To the north the Andes become more geologically complex, breaking into three separate cordilleras on the Ecuador/Colombia border. Much of the north-western margin of South America, including Colombia’s western and central cordilleras, appears to be amassed “suspect terrane” rather than an integral part of the South American continental plate (Juteau et al. 1977; McCourt, Aspden and Brook 1984). Much of the rest of the South American continent consists of two great crystalline shields that represent the western portion of what was once Gondwanaland.

The north-eastern portion of the continent constitutes the Guayana Shield, whereas much of Brazil south of Amazonia is underlain by the Brazilian Shield. These two major shields were formerly interconnected across what is today the Lower Amazon. They consist of a Precambrian igneous basement overlain by ancient mucheroded Precambrian sediments. The Guayana region has been the most heavily eroded, with basement elevations mostly below 500 m interrupted by massive flattopped table mountains, the fabled “tepuis”, typically rising to 2000 m or 2500 m.

The peak of the highest of these, Cerro Neblina or Pico da Neblina on the Venezuela/Brazil border, reaches an altitude of 3015 m and is the highest point in South America outside the Andes. The tepuis and similar formations are highest and most extensive in southern Venezuela, becoming smaller and more isolated to the west and east where La Macarena near the base of the Andes in Colombia and the Inini-Camopi Range in French Guiana respectively represent their ultimate vestiges.

The quartzite and sandstone of the Guayana Shield erode into nutrient-poor sands, and much of the Guayana region is characterized by extreme impoverishment of soils. The rivers draining this region are largely very acidic blackwater rivers, of which the Rio Negro is the most famous. The Brazilian Shield is generally higher and less dissected, with much of central Brazil having an elevation of 800-1000 m. The Brazilian Shield is mostly drained by clearwater rivers such as the Tapajos and Xingu.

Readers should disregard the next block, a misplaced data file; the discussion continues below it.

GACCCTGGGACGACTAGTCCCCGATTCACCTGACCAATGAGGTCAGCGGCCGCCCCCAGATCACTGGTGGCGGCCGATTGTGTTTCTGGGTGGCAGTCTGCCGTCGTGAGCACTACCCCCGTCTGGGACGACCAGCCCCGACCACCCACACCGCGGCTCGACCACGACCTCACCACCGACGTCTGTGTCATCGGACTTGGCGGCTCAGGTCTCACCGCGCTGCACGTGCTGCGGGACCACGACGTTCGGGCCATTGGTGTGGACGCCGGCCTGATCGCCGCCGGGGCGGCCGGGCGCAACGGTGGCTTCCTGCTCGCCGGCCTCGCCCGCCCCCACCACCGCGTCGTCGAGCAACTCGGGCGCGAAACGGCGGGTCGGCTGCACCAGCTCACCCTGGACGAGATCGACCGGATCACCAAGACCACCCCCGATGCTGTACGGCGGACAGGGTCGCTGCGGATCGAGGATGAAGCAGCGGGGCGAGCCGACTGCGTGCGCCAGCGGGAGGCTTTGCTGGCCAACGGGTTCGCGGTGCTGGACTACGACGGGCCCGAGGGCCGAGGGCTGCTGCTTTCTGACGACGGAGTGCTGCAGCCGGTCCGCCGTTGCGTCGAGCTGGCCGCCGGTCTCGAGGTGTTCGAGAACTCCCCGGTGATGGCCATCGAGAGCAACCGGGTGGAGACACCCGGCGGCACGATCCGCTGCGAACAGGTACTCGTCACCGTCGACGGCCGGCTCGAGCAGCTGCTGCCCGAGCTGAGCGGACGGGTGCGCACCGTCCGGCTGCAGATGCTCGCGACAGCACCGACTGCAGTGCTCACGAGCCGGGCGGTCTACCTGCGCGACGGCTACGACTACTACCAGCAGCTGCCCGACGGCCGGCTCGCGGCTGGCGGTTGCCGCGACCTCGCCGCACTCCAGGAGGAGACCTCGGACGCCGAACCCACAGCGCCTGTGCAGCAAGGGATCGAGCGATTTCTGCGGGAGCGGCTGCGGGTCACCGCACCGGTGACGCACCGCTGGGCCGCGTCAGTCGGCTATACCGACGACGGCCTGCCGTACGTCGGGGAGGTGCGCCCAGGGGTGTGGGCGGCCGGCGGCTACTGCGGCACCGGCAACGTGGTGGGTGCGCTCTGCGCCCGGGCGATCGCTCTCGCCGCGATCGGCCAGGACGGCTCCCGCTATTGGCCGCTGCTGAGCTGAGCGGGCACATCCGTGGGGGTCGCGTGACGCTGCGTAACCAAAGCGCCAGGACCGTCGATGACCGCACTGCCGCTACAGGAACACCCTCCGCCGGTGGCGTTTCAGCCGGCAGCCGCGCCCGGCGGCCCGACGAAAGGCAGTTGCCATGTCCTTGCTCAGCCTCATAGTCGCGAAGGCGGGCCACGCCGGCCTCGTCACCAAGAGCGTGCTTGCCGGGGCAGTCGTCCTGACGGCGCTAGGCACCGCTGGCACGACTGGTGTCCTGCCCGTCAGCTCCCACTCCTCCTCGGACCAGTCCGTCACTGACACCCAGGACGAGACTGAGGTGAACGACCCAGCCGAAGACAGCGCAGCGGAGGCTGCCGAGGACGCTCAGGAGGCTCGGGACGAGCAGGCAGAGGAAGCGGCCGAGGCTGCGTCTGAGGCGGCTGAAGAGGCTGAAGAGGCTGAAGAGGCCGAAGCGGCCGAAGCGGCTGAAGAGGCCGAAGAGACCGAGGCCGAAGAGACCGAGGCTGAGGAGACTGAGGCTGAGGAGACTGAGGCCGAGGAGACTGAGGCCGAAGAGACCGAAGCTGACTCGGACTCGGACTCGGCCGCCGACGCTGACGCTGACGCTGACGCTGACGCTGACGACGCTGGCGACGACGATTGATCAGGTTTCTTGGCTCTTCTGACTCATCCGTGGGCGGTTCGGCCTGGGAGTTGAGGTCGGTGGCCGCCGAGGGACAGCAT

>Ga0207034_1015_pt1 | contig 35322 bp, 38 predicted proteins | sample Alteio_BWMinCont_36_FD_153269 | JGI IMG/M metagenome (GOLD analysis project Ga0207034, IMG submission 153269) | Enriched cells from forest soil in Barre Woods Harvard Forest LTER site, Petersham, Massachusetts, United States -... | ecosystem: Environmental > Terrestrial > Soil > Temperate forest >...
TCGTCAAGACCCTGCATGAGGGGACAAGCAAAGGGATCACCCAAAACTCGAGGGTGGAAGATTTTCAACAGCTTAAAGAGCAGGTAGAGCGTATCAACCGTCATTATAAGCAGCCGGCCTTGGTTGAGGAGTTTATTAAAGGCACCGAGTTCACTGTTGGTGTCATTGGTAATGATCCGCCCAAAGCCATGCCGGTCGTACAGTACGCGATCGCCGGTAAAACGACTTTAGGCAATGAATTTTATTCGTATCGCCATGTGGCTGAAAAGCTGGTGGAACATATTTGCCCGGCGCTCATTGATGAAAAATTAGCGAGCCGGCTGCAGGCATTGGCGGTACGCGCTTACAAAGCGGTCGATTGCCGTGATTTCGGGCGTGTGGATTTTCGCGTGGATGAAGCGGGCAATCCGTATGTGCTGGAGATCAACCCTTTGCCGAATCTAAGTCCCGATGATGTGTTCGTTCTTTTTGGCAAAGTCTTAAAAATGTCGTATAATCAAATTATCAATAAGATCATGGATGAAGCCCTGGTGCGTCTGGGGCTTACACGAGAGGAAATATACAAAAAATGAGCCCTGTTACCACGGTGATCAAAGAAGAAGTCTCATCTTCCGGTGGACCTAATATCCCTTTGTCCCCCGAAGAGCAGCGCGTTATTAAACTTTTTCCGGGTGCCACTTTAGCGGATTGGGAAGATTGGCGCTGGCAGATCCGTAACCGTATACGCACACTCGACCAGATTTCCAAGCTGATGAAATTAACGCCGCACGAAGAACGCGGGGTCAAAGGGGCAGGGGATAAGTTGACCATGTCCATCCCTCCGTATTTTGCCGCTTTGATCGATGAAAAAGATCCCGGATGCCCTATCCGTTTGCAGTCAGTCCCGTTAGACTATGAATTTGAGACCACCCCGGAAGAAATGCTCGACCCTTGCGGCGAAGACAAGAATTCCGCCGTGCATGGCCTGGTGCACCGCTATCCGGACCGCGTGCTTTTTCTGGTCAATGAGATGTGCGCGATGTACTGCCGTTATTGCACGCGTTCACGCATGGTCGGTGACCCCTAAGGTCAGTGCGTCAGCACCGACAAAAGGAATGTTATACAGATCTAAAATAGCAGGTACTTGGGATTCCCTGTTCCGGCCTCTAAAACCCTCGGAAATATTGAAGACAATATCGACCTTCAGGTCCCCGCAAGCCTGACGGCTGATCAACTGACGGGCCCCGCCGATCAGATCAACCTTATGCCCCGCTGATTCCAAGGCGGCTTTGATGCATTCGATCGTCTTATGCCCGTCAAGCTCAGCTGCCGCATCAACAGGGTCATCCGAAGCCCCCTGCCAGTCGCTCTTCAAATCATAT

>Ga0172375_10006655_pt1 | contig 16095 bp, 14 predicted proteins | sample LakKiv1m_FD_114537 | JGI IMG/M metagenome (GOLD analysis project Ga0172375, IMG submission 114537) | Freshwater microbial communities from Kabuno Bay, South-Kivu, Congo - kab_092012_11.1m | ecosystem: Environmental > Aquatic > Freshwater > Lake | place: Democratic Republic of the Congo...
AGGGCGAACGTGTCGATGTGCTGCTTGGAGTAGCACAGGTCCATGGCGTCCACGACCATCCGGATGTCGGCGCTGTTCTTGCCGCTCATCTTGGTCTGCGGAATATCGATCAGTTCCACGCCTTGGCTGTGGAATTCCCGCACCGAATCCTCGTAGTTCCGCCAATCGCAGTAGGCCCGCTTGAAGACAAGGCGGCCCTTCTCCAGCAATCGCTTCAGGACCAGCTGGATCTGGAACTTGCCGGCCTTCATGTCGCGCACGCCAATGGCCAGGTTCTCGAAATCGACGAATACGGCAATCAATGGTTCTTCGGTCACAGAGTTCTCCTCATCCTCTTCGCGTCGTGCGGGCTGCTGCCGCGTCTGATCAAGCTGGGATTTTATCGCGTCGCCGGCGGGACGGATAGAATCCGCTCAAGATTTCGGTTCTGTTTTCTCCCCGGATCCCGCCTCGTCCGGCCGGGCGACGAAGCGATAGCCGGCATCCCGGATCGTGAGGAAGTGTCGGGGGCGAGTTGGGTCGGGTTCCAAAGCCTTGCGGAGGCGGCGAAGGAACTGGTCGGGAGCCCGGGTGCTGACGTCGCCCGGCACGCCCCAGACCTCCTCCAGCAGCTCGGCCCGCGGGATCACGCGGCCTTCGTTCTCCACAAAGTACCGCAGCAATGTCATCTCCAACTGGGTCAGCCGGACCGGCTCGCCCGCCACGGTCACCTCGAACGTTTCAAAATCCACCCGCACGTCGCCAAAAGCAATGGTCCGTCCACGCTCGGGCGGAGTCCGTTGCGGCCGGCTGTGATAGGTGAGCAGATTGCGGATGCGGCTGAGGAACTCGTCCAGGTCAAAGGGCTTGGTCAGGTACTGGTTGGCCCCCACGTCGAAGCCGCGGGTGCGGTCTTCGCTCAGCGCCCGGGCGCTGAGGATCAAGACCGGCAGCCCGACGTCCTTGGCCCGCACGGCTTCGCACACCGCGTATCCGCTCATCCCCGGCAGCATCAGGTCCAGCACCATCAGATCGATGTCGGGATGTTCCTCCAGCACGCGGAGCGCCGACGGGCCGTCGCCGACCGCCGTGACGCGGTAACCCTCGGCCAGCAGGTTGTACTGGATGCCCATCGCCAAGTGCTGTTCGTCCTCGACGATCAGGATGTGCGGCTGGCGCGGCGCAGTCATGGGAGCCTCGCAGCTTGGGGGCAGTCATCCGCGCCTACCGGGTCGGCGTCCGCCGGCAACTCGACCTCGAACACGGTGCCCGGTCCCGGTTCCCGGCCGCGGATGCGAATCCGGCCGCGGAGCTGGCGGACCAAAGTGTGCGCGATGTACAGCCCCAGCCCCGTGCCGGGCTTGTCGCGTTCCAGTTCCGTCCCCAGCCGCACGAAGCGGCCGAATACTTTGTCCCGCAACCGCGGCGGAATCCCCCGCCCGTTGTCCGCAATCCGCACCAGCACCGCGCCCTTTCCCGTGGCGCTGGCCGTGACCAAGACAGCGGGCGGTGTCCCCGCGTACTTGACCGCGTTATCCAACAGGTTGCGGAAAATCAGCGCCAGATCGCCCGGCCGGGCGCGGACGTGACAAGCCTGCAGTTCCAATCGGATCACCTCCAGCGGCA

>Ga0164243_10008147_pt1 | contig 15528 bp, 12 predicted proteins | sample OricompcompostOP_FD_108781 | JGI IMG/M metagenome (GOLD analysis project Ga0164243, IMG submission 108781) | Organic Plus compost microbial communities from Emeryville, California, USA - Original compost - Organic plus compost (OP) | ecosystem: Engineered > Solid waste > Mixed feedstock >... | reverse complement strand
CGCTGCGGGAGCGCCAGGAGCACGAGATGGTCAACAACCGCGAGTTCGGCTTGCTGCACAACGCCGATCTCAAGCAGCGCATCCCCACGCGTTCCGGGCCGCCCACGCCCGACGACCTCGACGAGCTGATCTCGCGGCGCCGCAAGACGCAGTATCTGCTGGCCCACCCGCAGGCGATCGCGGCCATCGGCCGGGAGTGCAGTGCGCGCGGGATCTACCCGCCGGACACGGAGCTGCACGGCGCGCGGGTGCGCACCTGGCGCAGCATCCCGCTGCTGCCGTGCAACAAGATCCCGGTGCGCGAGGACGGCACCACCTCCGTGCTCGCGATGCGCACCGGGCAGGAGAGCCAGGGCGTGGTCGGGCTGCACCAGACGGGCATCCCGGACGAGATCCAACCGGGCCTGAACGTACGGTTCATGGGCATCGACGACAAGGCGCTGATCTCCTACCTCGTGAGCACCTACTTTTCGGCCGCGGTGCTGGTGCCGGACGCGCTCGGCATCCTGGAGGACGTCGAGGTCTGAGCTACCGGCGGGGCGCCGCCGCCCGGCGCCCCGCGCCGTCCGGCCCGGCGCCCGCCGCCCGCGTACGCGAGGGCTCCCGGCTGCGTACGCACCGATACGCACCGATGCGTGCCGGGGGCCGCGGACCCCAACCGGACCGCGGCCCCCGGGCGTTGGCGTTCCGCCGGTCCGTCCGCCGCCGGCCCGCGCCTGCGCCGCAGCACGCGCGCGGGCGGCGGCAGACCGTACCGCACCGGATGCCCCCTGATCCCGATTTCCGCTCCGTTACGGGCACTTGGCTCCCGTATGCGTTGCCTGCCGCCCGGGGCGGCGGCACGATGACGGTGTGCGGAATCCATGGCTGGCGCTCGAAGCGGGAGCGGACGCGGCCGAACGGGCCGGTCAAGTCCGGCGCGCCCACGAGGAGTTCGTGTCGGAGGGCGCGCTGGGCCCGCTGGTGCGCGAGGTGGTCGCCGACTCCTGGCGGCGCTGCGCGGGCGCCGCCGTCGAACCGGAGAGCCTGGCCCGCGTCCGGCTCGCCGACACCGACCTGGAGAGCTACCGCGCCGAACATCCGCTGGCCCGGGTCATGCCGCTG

In contrast to these ancient shields, the Amazonian heartland of South America is low and geologically young. Prior to the Miocene most of Amazonia constituted a large inland sea opening to the Pacific. With uplift of the Central Andes, this sea became a giant lake that gradually filled with Andean sediments. When the Amazon River broke through the narrow connection between the Guayanan and Brazilian shields near Santarem, Brazil, Amazonia began to drain eastward into the Atlantic.

Nevertheless, the region remains so flat that ocean-going ships can reach Iquitos, Peru, which is only 110 m above sea-level, yet 3000 km from the mouth of the Amazon and less than 800 km from the Pacific Ocean. Most of Amazonian Ecuador, Peru and Bolivia is below 200 m in elevation. The process of Amazonian sedimentation is continuing, as the sediment-laden white-water rivers course down from the Andes, continually changing their channels and depositing and redepositing their sediments along the way.

About 26% of Peruvian Amazonia shows direct evidence of recent riverine reworking (Salo et al. 1986). With the lack of relief, it is not surprising that rather fine nuances of drainage, topography and depositional history are often major determinants of vegetation. Like Amazonia, some other distinctive geological features of the South American continent are relatively low, flat and geologically young, such as the chaco/pantanal/pampa region to the south, the Venezuelan/Colombian Llanos to the north and the trans-Andean Choco region of Colombia and Ecuador to the west.